Tube Reinserted in Right-to-Die Patient
VALHALLA, N.Y. (AP) _ A feeding tube of a comatose man was reconnected after it inadvertently fell out despite a court ruling directing the hospital to assist the man’s family in letting him die, officials said Thursday.
″The only thing we want to do now is get him out of the hospital,″ said Judith Livingston, the attorney for the man’s family. ″The damage has been done, despite a clear warning that without consent, there could be no forced feeding.″
Daniel Delio, 34, has been in a vegetative state for more than a year since his heart stopped for a time during minor surgery at St. Agnes Hospital in White Plains.
He was transferred to the Westchester County Medical Center where doctors determined Delio would probably never recover.
A former marathon runner and an exercise physiologist at the time of his death, Delio had often voiced his feelings that he opposed the artificial sustaining of life, Ms. Livingston said.
Unlike other right-to-die cases, Delio breathes on his own, but since he cannot swallow, he receives vital life-sustaining nutrients through the feeding tube.
In an effort to acquiesce to his wishes, his wife, Julianne, asked the medical center to disconnect the tube and when the hospital refused, went to court.
Justice Anthony Cerrato refused to grant her wish, citing lack of legal precedent and law.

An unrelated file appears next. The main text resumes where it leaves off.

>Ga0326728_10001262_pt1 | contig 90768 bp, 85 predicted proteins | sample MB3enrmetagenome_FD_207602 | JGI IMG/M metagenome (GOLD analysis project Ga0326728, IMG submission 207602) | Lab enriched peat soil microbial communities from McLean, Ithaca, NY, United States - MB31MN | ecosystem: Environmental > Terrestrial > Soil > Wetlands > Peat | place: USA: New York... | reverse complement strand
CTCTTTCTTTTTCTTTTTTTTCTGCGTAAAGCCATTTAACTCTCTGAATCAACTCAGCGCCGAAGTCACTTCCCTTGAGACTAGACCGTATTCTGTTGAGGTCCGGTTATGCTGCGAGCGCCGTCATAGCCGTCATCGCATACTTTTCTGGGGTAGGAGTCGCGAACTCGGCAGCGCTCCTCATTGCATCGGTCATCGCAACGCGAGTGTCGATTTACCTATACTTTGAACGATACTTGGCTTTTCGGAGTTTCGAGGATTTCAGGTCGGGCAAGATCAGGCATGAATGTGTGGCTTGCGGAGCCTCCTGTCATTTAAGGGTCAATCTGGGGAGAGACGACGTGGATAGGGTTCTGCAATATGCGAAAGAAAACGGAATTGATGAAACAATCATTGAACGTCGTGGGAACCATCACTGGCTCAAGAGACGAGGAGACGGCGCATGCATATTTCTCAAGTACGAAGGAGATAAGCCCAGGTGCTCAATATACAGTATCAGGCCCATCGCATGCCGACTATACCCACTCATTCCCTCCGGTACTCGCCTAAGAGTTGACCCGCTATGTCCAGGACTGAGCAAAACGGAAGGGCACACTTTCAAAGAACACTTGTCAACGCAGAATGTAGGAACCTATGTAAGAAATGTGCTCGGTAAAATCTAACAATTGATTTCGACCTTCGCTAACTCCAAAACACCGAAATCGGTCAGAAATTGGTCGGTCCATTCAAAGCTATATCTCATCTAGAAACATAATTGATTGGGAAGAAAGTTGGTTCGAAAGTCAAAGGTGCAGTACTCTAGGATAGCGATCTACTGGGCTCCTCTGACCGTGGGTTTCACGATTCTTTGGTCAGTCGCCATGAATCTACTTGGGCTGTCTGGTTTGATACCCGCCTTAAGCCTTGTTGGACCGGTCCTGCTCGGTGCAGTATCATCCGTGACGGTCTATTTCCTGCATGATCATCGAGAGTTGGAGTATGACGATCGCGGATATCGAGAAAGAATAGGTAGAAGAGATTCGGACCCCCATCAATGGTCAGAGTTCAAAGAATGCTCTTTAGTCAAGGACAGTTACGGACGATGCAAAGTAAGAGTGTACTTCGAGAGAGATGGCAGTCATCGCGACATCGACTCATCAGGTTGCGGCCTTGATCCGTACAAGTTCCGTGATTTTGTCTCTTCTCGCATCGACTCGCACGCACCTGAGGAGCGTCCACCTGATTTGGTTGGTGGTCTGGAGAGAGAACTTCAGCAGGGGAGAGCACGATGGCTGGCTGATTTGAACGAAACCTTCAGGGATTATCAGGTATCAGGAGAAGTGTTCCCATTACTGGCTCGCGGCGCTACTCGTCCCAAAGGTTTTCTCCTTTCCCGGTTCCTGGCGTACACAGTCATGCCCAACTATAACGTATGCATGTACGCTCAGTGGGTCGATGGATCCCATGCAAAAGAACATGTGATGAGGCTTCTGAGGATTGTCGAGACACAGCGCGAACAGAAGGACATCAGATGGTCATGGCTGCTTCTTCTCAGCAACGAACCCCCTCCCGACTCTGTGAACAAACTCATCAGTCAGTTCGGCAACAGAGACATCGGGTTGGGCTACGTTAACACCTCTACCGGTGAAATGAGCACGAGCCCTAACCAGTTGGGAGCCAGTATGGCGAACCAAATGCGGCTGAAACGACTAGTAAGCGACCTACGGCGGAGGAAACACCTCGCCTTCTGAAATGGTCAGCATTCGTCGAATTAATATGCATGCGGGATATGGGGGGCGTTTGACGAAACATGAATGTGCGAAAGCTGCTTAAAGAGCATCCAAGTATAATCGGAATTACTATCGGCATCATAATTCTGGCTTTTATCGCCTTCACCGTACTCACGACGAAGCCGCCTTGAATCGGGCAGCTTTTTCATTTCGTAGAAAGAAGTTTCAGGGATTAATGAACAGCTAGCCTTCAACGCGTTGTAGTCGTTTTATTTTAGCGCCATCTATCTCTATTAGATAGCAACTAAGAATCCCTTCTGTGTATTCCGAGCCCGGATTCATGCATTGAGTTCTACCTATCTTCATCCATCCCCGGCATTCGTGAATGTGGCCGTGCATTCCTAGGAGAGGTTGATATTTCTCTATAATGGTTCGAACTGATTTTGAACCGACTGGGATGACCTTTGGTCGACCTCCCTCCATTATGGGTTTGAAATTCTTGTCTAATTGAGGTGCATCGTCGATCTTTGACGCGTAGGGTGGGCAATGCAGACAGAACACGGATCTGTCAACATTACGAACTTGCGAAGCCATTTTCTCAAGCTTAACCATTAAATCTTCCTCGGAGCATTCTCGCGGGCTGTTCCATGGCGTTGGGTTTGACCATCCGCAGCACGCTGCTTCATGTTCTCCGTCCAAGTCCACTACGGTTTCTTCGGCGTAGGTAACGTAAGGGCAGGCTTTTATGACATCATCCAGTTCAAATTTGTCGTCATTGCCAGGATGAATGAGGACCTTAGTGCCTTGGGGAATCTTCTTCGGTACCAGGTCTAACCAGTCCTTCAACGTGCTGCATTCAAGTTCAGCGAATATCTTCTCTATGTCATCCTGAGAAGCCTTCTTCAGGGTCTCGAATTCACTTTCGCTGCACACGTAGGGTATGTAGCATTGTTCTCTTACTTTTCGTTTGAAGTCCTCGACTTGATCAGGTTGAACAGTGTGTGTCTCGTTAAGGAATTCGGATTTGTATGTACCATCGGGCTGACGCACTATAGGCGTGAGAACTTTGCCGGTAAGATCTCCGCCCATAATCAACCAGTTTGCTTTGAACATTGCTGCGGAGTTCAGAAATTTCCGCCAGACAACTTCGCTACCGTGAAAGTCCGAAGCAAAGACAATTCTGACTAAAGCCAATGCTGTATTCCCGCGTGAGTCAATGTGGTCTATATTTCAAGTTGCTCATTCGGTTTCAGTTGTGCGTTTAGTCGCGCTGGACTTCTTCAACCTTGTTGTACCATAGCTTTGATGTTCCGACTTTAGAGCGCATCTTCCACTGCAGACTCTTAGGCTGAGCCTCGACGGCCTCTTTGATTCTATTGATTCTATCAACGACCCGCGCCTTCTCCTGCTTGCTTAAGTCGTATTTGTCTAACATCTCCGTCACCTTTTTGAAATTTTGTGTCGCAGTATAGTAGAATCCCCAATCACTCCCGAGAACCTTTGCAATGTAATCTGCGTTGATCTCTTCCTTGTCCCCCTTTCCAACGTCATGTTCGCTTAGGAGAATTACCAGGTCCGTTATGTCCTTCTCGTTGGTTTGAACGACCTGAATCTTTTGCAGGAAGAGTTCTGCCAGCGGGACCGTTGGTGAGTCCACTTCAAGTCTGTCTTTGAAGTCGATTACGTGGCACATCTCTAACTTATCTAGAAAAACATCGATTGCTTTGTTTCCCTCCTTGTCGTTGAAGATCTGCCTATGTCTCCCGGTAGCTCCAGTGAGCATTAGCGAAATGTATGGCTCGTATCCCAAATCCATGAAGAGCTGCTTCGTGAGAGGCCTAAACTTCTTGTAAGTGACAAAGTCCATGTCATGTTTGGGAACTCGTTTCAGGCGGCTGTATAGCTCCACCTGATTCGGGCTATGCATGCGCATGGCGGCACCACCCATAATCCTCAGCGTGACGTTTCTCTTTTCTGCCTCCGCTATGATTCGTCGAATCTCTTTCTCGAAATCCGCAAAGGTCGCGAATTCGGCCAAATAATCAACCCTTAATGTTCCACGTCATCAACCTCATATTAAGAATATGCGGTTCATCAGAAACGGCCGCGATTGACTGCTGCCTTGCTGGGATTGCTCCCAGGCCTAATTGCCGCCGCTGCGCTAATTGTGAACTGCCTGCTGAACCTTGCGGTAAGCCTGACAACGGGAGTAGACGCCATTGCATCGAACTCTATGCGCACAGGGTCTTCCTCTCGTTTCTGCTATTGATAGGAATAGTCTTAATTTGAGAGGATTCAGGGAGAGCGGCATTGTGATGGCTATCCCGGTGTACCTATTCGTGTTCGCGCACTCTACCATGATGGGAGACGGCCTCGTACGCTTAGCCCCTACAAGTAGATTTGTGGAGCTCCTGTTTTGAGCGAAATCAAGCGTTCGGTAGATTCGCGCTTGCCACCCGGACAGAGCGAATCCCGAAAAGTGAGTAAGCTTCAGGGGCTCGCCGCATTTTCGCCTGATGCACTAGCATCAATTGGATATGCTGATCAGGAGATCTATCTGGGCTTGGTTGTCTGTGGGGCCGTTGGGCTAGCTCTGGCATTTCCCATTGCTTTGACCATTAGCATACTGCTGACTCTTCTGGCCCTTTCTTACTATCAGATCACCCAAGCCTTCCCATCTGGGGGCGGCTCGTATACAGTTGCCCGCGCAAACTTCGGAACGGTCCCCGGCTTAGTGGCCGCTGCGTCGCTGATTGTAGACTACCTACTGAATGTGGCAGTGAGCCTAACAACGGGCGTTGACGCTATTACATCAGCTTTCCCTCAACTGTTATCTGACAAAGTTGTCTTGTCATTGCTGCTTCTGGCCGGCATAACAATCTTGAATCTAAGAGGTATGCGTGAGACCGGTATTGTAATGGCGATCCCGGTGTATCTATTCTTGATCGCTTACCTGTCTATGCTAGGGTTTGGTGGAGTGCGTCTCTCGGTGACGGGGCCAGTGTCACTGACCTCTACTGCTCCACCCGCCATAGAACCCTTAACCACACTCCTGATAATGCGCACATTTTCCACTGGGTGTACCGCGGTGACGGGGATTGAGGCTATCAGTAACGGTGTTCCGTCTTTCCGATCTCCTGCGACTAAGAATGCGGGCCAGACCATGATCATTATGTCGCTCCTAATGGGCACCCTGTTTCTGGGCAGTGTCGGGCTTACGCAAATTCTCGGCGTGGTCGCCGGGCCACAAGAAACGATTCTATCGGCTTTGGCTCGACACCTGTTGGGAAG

On Monday, a state appeals court ordered the medical center to either disconnect the tube or assist the family in finding a facility which will or help the family bring Delio home to die.
The court said an individual had the right to refuse treatment ″ and live out his life in dignity and peace.″
The tube fell out Wednesday and Delio’s mother, Margherita, prevented doctors from doing anything more than inserting a stint, or a tube that would keep the abdominal passage open.
Ms. Livingston said she had planned to seek a restraining order Thursday, since hospital officials had assured Julianne Delio, who left the hospital at 10 p.m. Wednesday, that they would not reinsert the tube until a court proceeding.
Ms. Livingston charged that doctors ″snuck into Danny’s room like thieves in the night after Julianne went home, after they promised her they wouldn’t do it, and between 10 p.m. and 8 a.m., put the tube back in.″
Ms. Livingston said the hospital violated the order of the appellate court, even though it had been warned by her not to reinsert the tube.
″They made a promise to my client,″ Ms. Livingston said. ″It was her birthday, too.″ Julianne Delio turned 33 Wednesday.
On Thursday, Delio’s mother and wife continued their vigil at his bedside, but declined to talk to reporters at the hospital.
While the hospital refuses to discuss the feeding tube incident or its circumstances, it is prepared to assist the family in transferring Delio to another facility or home, said hospital spokesman James Patrick.
The court order did not specifically order the hospital to remove the tube, he said, and, since the hospital was considering an appeal ″for clarification, the policy of the hospital is to continue to treat patients in accordance with the standards of medicine.″
A decision on an appeal should be made by next week, he said.